The Washington Post

Do we need another selective DCPS high school?

A group of alumni and parents are proposing to turn Dunbar High School into a selective school. What’s behind this idea, and does it make sense?

Last month, the Post reported that the group had spent months discussing the idea of giving Dunbar greater autonomy, including the ability to select its students, and intend to put the proposal before DCPS Chancellor Kaya Henderson.

Those in favor of the plan see it as a way of restoring the school to its former glory. Dunbar, the first public high school for black students, served the African-American elite during the era of segregation. Some students even moved to D.C. in order to attend.

The school had high academic standards, and many of its teachers held advanced degrees. Its alumni, six of whom have appeared on postage stamps, include leaders in law, medicine, science and government.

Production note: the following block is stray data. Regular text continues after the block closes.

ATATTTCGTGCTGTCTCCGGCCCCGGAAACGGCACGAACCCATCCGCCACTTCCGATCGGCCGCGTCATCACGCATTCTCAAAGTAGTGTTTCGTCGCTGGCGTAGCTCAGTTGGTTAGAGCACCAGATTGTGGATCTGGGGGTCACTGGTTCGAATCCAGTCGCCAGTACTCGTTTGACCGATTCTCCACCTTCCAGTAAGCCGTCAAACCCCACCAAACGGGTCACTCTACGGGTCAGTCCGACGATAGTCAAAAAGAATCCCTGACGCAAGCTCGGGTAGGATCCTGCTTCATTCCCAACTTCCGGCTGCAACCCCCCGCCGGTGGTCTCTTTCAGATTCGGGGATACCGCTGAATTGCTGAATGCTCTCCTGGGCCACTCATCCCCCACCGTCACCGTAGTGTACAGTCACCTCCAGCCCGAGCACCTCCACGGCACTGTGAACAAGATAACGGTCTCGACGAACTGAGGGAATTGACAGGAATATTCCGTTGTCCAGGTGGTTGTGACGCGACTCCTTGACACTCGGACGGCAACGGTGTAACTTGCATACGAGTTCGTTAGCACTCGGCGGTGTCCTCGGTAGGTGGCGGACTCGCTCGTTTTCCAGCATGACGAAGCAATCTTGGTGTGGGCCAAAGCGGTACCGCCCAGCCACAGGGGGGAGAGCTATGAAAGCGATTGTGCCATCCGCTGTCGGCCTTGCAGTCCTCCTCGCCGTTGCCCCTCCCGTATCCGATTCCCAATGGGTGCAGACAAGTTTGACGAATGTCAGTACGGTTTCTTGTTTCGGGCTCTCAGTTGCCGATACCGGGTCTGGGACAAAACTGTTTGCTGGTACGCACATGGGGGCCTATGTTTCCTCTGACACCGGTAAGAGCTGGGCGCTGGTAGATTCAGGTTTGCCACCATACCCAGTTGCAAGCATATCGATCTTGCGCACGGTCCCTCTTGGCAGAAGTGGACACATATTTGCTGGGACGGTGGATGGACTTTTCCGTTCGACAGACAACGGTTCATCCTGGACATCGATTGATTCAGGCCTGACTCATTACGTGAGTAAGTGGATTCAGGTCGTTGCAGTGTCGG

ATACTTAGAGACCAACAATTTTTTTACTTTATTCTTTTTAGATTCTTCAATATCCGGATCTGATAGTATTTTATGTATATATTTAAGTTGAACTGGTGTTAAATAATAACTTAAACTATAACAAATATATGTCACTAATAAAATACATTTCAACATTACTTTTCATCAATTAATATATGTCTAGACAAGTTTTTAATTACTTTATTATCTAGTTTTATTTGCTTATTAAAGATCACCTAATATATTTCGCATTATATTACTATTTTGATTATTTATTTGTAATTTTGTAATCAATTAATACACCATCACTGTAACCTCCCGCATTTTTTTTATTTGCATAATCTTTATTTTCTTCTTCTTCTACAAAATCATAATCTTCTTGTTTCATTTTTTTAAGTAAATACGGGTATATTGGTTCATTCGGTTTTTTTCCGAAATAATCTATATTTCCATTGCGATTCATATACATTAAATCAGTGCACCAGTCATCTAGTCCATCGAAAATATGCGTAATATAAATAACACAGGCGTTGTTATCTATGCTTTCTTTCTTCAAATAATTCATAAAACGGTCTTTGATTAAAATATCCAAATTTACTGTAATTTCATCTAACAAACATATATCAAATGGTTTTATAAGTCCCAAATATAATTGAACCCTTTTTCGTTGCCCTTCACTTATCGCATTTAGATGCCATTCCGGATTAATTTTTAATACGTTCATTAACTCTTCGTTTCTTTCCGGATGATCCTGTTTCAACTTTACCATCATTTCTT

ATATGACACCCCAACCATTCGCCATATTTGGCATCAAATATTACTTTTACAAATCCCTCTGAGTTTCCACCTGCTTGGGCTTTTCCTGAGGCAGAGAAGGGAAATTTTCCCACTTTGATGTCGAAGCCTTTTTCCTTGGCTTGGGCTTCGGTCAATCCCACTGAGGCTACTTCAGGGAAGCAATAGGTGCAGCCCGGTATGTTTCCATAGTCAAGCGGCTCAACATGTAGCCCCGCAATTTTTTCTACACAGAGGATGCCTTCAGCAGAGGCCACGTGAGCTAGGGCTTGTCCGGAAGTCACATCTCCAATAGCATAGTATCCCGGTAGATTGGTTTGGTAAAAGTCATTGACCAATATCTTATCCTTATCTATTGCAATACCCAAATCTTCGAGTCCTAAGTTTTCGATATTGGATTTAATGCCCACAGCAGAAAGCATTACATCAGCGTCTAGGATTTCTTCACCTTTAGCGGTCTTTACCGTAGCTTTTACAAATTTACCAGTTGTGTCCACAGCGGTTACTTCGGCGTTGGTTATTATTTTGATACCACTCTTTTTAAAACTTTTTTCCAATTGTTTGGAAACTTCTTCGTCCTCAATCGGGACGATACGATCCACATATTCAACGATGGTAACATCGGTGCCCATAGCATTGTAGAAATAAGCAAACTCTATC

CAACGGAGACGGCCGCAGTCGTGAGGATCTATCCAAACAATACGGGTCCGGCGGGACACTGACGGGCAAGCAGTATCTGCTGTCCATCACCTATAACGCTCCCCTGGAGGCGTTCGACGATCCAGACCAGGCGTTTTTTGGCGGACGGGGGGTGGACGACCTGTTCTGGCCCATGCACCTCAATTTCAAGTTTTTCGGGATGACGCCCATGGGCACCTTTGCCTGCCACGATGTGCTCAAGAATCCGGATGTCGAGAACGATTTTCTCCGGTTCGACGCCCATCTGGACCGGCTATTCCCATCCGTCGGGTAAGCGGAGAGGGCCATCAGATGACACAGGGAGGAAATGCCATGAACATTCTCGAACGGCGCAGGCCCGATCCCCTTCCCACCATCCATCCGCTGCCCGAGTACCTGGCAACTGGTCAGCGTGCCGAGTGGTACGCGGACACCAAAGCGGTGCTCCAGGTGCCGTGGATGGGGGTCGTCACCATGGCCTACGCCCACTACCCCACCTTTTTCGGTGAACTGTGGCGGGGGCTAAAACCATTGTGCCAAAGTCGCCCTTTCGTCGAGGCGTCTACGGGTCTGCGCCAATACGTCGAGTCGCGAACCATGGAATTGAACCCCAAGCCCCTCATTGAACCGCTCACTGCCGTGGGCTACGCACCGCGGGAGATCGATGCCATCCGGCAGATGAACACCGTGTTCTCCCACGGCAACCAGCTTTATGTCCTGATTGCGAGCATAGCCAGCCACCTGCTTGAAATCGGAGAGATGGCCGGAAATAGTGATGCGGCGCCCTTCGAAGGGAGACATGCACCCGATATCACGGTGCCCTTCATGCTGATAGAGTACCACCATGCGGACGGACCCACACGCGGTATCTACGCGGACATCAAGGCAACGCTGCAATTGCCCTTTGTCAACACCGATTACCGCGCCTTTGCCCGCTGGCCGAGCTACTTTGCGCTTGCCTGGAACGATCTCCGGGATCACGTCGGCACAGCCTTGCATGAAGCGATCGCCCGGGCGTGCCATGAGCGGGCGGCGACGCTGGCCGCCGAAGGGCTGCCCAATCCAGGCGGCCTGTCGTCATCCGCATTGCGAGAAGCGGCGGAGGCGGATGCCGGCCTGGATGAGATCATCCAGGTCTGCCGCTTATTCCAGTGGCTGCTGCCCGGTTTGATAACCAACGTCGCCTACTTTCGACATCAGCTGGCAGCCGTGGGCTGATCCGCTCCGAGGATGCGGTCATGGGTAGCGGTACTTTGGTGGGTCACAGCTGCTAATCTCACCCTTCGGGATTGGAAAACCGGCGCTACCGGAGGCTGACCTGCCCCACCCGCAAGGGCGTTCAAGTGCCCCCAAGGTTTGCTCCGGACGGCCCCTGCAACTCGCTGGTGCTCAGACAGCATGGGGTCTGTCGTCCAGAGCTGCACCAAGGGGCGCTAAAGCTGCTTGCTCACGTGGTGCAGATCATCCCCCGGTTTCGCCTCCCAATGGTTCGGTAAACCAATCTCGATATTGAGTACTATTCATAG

Two recent developments may have spurred the Dunbar group to action. One is the construction of a new $122-million building with plaques bearing the names of illustrious alumni — along with others left blank in hopes that future alumni will make their mark.

The other is the publication of a book, First Class, that traces Dunbar’s history and contrasts it with the school’s present struggles. Last year the school’s on-time graduation rate was about 60 percent, and only about 20 percent of students were proficient in reading and math on D.C.’s standardized tests.

The author, Alison Stewart — whose parents went to the school — admits in the book that Dunbar is now in many ways a typical high-poverty urban high school. But, she writes, the sight of what it had come to was “shocking given Dunbar’s rich history.”

[Continue reading Natalie Wexler’s post at Greater Greater Education.]

Natalie Wexler is the editor of Greater Greater Education and a member of the board of the D.C. Scholars Public Charter School. The Local Blog Network is a group of bloggers from around the D.C. region who have agreed to make regular contributions to All Opinions Are Local.

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